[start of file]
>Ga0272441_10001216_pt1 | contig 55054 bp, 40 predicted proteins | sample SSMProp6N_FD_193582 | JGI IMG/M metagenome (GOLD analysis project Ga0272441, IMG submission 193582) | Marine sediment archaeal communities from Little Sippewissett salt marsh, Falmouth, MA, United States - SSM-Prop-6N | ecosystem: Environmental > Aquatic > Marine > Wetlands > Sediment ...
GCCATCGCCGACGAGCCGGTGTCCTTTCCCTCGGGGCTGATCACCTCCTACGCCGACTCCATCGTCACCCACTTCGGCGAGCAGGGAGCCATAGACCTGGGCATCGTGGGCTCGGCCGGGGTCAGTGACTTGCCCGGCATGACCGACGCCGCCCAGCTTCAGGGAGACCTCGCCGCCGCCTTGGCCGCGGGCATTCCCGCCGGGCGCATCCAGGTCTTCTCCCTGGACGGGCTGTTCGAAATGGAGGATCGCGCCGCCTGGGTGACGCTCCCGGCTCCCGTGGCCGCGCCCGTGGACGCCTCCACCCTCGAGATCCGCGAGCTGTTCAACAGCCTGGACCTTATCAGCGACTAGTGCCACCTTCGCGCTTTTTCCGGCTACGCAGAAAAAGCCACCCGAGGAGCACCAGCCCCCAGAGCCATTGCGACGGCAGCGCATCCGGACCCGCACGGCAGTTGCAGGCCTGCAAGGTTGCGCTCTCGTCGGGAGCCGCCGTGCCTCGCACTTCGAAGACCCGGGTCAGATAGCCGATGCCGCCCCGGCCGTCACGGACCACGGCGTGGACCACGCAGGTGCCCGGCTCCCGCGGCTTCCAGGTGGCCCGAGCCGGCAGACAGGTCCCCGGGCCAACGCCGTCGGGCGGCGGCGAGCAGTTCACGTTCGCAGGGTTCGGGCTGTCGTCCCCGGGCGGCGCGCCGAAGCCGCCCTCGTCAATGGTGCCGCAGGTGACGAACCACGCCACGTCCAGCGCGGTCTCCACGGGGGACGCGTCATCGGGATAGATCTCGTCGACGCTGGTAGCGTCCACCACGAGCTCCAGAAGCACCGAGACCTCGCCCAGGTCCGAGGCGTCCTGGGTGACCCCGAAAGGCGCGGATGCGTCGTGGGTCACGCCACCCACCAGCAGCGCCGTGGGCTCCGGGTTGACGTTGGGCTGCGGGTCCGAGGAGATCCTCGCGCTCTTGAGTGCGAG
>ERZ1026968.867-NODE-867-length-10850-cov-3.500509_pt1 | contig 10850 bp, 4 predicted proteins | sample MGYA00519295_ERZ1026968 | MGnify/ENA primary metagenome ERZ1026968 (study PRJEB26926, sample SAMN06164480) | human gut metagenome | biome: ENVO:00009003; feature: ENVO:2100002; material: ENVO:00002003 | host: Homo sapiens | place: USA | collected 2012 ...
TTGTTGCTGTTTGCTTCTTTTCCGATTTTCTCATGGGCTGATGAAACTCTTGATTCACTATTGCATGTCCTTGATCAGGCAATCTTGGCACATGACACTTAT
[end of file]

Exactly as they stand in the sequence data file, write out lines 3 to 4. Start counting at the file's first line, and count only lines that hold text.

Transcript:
>ERZ1026968.867-NODE-867-length-10850-cov-3.500509_pt1 | contig 10850 bp, 4 predicted proteins | sample MGYA00519295_ERZ1026968 | MGnify/ENA primary metagenome ERZ1026968 (study PRJEB26926, sample SAMN06164480) | human gut metagenome | biome: ENVO:00009003; feature: ENVO:2100002; material: ENVO:00002003 | host: Homo sapiens | place: USA | collected 2012 ...
TTGTTGCTGTTTGCTTCTTTTCCGATTTTCTCATGGGCTGATGAAACTCTTGATTCACTATTGCATGTCCTTGATCAGGCAATCTTGGCACATGACACTTAT